If you are good at recruiting that probably means you are:

    1.) Good at evaluating talent

    2.) Convincing that talent to do something you want them to do.

    Sounds like a pretty good start to me.

    The surest path to success for any manager is to have as many good players as possible.

  56. Scott A says:

    Porter didn’t not like MLS before, he just didn’t like the District of Columbia and DCU I guess.

  57. MidWest Ref says:

    Wait a second, are you asking me to track back and look at all of your posts before commenting?

    I was responding to your prior post. Your prior post challenged the selection of 3 MLS pros, including Freddy Adu who was the captain and assists leader during Olympic qualifying, and if you watched the games (I trust that you did based on your knowledge), clearly the leader on the field.

    You are upset that Porter did not play Gyau more. In fact, you used the phrase, Gyau rotted on the bench. Porter was in charge of the U23’s for 4 games as I review the history. 1 was a warm up win over Mexico – tough to complain about the choices there. The second was a 6-0 win over Cuba – tough to criticize a comprehensive win. The next was a 2-0 loss. You could criticize, except Gyau played the entire second half, when he came on for Aguedelo – who I think most people believe was a pretty good U23 too. Oh yeah, he didn’t score. The game against El Salvador – well, we were in a position we shouldn’t have been; were down; were up; and then out. I wont try to defend Porter’s choices in this game.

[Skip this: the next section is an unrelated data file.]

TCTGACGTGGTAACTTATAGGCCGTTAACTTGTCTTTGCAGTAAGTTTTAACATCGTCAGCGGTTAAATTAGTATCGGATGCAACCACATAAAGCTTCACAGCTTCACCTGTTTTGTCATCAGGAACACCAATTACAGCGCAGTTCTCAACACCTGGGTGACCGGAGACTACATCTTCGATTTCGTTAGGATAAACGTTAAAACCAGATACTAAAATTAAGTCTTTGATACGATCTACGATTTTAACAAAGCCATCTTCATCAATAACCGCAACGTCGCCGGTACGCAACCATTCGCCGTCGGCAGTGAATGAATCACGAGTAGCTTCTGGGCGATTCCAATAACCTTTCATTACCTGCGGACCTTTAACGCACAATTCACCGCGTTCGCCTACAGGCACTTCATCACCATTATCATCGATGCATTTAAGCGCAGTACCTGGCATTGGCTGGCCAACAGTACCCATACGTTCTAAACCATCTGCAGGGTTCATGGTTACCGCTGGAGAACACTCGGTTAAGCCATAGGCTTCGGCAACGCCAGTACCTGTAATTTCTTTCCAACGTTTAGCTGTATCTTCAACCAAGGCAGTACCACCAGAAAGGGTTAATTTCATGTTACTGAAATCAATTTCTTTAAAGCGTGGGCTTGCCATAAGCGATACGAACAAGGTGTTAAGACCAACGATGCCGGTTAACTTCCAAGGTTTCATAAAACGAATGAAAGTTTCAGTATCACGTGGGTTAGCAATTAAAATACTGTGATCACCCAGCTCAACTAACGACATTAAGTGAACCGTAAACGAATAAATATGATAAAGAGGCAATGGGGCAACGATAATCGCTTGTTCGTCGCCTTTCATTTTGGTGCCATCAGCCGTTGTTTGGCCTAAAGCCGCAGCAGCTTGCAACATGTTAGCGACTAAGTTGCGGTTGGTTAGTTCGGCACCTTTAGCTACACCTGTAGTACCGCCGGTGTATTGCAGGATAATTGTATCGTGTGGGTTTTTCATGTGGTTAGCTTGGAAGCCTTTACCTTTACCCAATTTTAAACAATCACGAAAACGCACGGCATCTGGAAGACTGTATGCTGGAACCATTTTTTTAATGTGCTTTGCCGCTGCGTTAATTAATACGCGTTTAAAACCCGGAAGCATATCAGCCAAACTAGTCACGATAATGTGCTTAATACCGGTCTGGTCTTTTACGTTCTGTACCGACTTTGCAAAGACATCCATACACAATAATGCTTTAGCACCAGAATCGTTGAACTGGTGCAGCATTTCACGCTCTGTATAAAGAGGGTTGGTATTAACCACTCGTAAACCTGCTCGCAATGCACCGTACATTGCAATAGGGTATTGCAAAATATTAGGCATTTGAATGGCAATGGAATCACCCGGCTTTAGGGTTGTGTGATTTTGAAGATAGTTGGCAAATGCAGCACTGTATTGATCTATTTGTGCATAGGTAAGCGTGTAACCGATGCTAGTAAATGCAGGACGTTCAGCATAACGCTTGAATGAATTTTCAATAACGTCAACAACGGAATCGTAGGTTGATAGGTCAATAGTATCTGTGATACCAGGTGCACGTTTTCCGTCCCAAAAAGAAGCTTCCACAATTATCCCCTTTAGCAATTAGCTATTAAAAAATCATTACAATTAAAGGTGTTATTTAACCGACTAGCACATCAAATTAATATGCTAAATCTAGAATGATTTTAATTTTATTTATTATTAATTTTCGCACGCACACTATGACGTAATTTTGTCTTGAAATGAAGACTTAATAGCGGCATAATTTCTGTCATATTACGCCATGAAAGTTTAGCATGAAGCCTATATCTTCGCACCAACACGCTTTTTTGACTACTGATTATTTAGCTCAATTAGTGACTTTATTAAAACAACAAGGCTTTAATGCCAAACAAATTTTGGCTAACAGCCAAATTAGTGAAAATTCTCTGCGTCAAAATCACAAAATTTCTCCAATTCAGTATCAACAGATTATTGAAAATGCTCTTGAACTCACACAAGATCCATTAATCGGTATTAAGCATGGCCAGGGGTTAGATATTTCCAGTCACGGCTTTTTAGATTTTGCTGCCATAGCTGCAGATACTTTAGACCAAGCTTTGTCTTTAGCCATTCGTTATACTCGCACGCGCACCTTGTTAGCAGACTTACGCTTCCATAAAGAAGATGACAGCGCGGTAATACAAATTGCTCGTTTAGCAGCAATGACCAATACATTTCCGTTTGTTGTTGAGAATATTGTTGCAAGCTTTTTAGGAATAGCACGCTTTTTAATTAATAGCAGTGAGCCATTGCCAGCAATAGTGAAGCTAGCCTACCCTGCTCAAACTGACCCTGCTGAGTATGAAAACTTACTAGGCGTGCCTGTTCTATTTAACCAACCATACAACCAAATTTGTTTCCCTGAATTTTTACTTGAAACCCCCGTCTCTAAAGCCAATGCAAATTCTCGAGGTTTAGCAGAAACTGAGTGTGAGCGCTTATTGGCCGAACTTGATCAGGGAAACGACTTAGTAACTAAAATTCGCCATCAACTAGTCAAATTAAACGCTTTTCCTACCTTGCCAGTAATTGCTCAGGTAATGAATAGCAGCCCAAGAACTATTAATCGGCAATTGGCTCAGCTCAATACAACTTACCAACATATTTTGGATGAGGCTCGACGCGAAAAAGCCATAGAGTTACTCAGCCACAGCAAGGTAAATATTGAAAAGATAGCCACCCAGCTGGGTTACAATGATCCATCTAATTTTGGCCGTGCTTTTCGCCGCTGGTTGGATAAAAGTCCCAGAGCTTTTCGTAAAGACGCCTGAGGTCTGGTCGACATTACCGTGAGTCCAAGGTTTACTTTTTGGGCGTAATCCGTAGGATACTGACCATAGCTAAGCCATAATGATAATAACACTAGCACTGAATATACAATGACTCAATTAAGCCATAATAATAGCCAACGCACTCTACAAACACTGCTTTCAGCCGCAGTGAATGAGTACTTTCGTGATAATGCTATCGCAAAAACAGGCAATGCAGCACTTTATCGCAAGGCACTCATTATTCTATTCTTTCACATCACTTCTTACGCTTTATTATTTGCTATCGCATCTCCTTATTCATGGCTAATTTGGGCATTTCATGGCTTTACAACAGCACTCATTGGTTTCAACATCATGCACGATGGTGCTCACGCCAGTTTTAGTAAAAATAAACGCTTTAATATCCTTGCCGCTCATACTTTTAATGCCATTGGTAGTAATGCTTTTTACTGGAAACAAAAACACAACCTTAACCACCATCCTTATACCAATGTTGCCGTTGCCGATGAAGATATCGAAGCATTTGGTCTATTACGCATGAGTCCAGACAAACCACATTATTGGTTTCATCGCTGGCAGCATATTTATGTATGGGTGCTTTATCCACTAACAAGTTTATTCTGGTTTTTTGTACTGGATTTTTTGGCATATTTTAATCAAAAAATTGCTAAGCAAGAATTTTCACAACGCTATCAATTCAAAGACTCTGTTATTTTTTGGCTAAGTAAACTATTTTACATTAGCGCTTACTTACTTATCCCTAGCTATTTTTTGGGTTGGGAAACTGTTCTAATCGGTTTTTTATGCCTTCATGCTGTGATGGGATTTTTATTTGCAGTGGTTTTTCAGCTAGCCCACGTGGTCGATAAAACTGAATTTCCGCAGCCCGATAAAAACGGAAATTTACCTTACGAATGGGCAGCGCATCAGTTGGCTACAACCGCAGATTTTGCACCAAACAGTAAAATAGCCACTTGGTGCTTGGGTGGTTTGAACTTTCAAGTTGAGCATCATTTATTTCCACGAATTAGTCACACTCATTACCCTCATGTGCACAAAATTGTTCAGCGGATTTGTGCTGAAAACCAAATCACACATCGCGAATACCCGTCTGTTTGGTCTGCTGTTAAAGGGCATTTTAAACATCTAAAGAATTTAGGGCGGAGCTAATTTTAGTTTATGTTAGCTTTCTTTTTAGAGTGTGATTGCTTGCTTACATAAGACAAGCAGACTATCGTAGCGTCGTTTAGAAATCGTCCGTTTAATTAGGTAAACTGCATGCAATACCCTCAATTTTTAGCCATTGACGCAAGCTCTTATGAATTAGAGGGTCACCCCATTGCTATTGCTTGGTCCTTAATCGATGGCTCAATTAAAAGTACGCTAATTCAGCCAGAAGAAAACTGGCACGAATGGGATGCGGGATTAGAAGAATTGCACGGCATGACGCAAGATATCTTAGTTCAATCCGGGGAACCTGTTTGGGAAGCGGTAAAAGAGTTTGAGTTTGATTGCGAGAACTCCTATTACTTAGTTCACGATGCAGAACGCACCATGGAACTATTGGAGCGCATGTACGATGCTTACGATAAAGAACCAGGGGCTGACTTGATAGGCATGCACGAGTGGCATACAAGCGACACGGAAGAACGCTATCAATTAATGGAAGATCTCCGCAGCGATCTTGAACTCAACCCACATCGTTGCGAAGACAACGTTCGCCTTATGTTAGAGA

Next, you say that your comment was not about those pros (which it was), but the defenders. Okay, he did pick many of his Akron defenders – but again, they were All- Americans – who was objectively better? Furthermore, he seldom played Sarkodie, Kitchen and Valentin at the same time; rather bringing them in to face different teams. I didn’t duck your question; you re-raised it from a prior post.